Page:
Maybe even that wouldn’t have helped. There is no certain antidote to suicidality, no magic bullet that will keep you from ever wanting to kill yourself. But because love of life is a choice, I believe that even in the greatest darkness I can still aim for life, struggle for life, not because it always makes me feel better but because it is better. Life is better and I can hold fast to it with my will for as long as I can. That’s what it means to love life as my purpose—not always to feel good about life, but always to choose life. To die having held fast to life for as long as I can is to have a happy ending. In that sense even Martha had a happy ending. I think she fought for life as she understood it—a full, free, happy life, even if she thought of its perfect fulfillment as eternity in death with Aleksei. She fought for it as long as she could, and, in the end, she sought it beyond the boundaries of Earth.
In the novel The Godfather, Don Vito Corleone dies with the last words, “Life is so beautiful.” Those are good last words. When I die, I’d like to say something like that. But in real life people often don’t get to choose their last words, or their last thoughts or moods. Yet it will
be a happy ending if I do my best to hold onto life until I can’t hold onto it any longer. Now that I’m not following Martha into death, my aim is to fight for life.
Copyright 2020 George Ochoa.
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Marie (Friday, 23 July 2021 02:24)
Thank you for sharing Martha's story with us. I too grew up like Martha, being more intellectually and spiritually advanced to others (including the adults in my life then) and having no friends. It wasn't until I was 24 that I had my first real friend, who could understand my thoughts and feelings. I became a Catholic shortly after meeting this friend, and what has helped me a lot is meditating on Christ's love and sufferings, as well as on the redemptive nature of suffering. Even after I became a Catholic, got published, and got my MTS degree from a top school, I still had very few friends (mostly caused by my Asian background and the deeply polarized nature of many religious communities in the States). But meditating on the Lord's loneliness in His life, on JP II's Salvifici Doloris (his letter on the salvific nature of suffering) and on St. Therese de Lisieux's short life (filled with great love, but also loneliness, misunderstanding and much pain) made me realize that loneliness and suffering are precious in the Lord's sight, and that He will put them to good use, for His glory and the good of all creation. It is usually loneliness and a lack of purpose that drive people to despair, and the Lord's friendship and love are potent antidotes to this. I am sure that Martha is at peace and in a better place. Her life and story are still blessing the world after she's gone, which is a great comfort to all. And I don't know if you mean it figuratively, but the dead don't "have nothing", they have the fulfillment/consummation of what they have in this world. That is why our earthly life is just a journey, which will reach its final destination after our earthly death. Human souls are created to be immortal, as many religions and belief systems also attest, for God has put eternity in our hearts (Ecc 3:11). May the Lord continue to give you hope and purpose as you continue on your earthly pilgrimage. Take care!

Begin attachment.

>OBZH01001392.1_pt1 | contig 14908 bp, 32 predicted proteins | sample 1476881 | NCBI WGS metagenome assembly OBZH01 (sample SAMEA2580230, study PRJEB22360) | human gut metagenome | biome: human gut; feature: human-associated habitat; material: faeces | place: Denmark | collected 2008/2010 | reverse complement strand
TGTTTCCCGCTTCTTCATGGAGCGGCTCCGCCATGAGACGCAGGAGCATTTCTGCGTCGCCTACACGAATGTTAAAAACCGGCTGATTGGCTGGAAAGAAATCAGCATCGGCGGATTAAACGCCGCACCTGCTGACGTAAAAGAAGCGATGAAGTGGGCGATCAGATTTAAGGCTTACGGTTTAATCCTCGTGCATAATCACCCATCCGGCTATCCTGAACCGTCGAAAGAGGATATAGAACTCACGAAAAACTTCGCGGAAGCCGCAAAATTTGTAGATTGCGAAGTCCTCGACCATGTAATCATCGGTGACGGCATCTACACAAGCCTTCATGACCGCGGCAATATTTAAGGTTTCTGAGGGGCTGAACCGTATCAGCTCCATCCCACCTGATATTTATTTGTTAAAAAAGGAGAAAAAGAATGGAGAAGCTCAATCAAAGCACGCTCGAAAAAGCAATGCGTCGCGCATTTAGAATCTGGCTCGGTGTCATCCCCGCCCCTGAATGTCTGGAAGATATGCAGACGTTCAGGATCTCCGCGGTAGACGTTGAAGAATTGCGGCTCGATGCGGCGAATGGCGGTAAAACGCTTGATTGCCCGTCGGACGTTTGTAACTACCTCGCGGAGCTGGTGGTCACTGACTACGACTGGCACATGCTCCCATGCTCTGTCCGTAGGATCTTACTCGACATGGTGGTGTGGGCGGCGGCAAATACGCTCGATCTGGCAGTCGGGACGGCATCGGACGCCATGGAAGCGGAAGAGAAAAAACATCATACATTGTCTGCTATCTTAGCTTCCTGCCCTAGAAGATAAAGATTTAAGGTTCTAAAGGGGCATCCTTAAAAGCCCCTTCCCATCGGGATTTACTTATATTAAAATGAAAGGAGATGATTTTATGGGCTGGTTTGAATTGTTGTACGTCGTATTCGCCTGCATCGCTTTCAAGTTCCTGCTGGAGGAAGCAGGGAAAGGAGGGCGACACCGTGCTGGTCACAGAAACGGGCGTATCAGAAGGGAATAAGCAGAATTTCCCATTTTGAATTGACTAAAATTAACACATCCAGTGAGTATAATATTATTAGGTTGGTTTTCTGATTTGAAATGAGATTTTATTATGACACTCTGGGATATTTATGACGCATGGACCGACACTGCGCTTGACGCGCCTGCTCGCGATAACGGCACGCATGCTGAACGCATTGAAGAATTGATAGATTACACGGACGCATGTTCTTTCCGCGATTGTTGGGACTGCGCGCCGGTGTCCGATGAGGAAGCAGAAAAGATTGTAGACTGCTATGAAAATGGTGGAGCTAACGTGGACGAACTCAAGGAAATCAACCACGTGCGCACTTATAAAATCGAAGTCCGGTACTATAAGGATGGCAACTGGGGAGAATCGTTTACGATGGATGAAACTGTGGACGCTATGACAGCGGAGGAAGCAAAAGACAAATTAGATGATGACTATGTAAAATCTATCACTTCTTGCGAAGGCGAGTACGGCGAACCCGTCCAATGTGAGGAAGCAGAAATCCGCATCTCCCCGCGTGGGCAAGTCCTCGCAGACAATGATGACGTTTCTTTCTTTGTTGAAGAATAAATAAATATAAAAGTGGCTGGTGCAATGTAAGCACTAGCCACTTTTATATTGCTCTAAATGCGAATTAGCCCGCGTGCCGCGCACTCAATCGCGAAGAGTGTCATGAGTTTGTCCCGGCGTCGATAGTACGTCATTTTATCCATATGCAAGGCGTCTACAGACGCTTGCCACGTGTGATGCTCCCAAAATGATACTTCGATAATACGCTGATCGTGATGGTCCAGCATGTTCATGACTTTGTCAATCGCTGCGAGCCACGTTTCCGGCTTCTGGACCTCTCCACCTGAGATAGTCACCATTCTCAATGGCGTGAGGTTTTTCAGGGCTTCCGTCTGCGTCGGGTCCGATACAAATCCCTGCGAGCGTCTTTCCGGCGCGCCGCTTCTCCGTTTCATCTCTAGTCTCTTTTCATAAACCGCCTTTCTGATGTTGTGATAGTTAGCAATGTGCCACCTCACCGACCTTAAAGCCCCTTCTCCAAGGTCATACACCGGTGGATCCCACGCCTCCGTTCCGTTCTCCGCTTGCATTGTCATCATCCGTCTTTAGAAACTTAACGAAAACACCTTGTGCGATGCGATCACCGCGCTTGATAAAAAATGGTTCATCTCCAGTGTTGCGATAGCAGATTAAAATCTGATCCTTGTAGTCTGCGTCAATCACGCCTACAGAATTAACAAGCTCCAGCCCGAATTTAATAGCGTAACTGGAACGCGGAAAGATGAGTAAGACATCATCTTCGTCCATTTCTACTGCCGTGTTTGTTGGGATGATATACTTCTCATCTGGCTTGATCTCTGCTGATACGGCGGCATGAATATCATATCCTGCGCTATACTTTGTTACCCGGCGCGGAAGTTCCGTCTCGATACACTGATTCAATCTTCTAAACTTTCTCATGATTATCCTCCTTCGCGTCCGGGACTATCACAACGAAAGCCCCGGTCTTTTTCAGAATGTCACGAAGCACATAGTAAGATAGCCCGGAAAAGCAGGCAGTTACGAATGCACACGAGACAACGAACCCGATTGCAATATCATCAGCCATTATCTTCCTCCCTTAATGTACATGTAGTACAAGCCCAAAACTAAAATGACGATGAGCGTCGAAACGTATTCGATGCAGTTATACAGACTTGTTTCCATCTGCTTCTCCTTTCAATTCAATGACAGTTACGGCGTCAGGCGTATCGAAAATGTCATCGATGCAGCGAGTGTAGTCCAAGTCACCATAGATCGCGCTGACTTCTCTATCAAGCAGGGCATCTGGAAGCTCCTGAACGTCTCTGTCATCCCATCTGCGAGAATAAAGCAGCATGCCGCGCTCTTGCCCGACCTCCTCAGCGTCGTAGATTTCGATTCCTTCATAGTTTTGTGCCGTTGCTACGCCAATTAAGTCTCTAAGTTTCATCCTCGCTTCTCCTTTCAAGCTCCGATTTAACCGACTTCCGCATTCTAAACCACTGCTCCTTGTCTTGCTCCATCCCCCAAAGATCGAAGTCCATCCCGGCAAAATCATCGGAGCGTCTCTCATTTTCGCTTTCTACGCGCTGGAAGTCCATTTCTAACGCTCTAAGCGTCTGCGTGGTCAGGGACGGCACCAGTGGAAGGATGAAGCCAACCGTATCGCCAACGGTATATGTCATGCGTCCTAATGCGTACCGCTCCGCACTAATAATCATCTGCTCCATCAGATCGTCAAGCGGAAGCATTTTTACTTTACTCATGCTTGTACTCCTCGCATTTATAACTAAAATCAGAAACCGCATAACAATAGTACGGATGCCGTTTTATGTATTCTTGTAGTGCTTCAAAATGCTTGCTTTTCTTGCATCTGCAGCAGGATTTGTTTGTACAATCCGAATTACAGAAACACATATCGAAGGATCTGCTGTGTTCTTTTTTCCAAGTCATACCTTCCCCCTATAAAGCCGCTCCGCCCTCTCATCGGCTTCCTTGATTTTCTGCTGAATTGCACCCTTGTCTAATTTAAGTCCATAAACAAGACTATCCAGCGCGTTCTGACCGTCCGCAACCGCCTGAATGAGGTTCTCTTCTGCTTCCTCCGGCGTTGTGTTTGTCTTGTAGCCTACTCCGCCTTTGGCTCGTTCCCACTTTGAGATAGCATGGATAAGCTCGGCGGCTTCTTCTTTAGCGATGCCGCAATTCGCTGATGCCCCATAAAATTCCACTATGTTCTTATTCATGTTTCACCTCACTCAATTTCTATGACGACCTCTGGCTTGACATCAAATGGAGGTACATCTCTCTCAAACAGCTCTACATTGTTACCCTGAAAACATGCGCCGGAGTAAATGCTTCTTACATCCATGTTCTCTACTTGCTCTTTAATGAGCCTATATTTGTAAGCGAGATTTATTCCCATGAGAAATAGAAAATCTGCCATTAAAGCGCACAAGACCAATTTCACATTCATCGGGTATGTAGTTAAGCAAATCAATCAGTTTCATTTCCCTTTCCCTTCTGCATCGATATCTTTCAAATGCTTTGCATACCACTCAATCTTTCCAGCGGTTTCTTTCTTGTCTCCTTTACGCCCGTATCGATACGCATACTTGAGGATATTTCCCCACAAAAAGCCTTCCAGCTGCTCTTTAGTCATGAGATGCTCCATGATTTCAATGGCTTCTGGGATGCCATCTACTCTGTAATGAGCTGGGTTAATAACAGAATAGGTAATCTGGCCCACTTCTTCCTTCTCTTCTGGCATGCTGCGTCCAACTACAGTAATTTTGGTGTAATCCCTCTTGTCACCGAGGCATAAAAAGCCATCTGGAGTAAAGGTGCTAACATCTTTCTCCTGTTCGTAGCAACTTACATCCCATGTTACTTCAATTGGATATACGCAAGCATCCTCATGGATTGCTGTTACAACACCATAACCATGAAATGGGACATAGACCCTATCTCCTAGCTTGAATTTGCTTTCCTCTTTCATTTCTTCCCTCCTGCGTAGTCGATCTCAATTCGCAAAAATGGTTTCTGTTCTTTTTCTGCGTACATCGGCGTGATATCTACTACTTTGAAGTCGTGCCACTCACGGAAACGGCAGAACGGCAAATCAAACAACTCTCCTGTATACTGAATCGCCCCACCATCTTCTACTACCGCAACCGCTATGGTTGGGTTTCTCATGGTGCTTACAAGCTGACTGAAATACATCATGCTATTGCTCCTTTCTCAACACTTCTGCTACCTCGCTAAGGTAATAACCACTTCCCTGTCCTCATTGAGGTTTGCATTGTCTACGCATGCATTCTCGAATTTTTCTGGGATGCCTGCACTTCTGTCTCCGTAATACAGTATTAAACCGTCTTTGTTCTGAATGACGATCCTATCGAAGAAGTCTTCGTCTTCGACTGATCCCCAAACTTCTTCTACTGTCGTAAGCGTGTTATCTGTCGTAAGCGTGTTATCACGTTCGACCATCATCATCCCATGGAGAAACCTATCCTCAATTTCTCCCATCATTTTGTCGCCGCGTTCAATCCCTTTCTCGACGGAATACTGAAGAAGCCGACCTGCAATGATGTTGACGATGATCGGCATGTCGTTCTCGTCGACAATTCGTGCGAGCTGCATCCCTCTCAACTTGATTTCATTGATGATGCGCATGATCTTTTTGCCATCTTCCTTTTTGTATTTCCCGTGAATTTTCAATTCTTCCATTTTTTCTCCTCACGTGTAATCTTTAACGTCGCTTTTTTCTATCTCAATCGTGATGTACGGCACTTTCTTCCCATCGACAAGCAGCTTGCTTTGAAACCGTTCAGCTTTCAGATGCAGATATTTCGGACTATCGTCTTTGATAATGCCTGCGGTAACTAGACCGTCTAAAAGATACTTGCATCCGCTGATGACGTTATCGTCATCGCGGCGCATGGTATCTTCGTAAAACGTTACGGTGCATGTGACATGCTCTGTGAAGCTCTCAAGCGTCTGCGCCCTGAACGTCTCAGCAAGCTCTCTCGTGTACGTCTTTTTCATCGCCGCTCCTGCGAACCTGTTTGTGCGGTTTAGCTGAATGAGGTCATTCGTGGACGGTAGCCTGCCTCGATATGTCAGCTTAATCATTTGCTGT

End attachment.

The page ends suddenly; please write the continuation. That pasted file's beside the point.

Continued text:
George Ochoa (Friday, 23 July 2021)
Marie: Thank you for your comment. I have developed a deeper Catholic faith since I wrote this memoir, so I appreciate your thoughts and agree with them. Best wishes to you.